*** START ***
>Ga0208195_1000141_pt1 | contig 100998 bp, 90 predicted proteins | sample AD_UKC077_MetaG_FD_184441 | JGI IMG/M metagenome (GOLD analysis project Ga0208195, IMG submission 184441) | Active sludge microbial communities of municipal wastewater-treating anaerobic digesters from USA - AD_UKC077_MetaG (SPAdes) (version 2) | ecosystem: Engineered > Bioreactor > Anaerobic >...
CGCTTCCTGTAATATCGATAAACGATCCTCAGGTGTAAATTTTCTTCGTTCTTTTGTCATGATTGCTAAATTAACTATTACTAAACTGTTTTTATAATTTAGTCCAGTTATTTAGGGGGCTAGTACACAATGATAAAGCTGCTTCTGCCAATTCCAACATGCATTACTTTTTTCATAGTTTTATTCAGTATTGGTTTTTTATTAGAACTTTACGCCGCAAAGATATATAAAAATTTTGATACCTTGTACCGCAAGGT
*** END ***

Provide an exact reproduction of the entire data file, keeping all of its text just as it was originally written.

>Ga0208195_1000141_pt1 | contig 100998 bp, 90 predicted proteins | sample AD_UKC077_MetaG_FD_184441 | JGI IMG/M metagenome (GOLD analysis project Ga0208195, IMG submission 184441) | Active sludge microbial communities of municipal wastewater-treating anaerobic digesters from USA - AD_UKC077_MetaG (SPAdes) (version 2) | ecosystem: Engineered > Bioreactor > Anaerobic >...
CGCTTCCTGTAATATCGATAAACGATCCTCAGGTGTAAATTTTCTTCGTTCTTTTGTCATGATTGCTAAATTAACTATTACTAAACTGTTTTTATAATTTAGTCCAGTTATTTAGGGGGCTAGTACACAATGATAAAGCTGCTTCTGCCAATTCCAACATGCATTACTTTTTTCATAGTTTTATTCAGTATTGGTTTTTTATTAGAACTTTACGCCGCAAAGATATATAAAAATTTTGATACCTTGTACCGCAAGGT